There are two paths to membership in All Souls Church. For folks who have been UU members in other congregations the path is shorter, as we assume they know about the principles, history, and governance of UU congregations and only need information about our specific congregation.  They will “sign the book” which is the formal declaration of membership and make a pledge to support the church and the process is almost complete.  Kathy Squires, chair of the Membership Committee arranges for a time to introduce them to the minister and the very old membership book is produced for signing.  At a Sunday service their acceptance as a voting member of the church is noted and in the church directory an asterisk is added to their name, denoting official membership.
For those who may have come from another faith or no faith, the process involves a chance to learn the basics, especially by looking at the foundation documents of our congregation, covenants and our Unitarian and Universalist Seven Principles: This mayhappen by meeting in a small group with representatives of the membership committee and is usually followed by a chance to ” meet the minister” and to ask questions and share their spiritual journey.   And then there will be “signing the book.” Not much of a ritual compared to many groups. Even in these pandemic times we are having virtual signings.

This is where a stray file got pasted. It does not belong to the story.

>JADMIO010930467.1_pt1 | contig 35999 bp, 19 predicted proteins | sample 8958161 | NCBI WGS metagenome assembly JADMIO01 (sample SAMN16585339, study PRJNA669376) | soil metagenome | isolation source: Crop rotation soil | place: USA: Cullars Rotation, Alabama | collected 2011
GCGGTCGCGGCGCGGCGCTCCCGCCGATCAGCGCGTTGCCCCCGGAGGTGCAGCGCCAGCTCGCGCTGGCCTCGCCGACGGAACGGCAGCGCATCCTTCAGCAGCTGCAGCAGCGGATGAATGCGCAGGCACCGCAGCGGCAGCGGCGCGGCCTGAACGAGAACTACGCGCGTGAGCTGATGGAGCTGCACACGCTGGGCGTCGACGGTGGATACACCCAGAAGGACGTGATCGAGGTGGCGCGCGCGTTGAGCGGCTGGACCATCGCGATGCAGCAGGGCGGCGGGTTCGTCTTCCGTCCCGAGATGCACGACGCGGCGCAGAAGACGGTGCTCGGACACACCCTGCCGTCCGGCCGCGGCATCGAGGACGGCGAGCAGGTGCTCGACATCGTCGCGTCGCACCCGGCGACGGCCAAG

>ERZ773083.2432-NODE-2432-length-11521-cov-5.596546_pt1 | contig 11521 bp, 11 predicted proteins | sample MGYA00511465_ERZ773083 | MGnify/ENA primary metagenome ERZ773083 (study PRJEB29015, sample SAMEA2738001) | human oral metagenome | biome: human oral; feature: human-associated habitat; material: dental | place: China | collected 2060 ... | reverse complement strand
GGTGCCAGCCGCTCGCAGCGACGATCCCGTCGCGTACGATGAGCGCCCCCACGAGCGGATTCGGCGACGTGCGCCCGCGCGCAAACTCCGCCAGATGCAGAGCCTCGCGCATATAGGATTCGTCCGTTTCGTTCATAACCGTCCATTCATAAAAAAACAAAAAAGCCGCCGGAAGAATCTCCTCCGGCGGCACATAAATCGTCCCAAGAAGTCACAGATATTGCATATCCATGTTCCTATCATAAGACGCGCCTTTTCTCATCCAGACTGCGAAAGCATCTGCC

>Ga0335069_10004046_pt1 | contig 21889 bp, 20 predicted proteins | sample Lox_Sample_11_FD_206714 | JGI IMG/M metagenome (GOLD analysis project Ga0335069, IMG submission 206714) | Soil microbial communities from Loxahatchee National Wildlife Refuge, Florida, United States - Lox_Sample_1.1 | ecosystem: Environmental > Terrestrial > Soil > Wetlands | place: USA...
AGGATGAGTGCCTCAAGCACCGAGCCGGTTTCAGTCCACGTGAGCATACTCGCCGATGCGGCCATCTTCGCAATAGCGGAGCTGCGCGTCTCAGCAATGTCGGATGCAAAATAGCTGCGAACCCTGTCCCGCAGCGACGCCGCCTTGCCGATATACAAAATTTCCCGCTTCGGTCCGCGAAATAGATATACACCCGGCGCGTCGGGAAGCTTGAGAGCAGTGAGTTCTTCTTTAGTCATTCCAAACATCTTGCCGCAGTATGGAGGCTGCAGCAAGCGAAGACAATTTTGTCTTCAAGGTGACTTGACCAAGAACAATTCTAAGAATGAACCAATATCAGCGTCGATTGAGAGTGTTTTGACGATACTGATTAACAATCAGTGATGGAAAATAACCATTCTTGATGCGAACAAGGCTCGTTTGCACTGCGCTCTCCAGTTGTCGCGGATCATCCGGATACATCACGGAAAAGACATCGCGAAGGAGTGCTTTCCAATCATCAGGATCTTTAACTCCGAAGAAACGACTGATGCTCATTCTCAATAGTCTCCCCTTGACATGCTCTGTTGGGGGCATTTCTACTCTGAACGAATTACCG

What is perhaps most unique about UU membership is the lack of a creed which members agree to follow. A “faith” which began as Christian and which split from other Christian groups over matters of doctrine, beginning with the notion of a Trinity, and the belief that a loving God accepts everyone no matter what their outer labels, UU congregations now include people with many belief systems, including atheists and agnostics.  UUs join together through a covenant … a promise to live according to the Seven Principles of Unitarian Universalism and the special covenants adopted by individual congregations. For example, All Souls has a covenant of Right Relations which sets out goals for how we work in community.  The Mission Statement is an overview of what we as a church consider our main purposes. These documents are reviewed periodically to make sure that they are still appropriate for our congregation, which is run under democratic principles.

Voting Member defined: The voting members of this Church shall be those persons who have reached the age of eighteen, signed the Membership Roll at least 30 days prior to an officially called congregational meeting and have made an identifiable monetary, in kind or service contribution to the operating budget during the previous 12 months.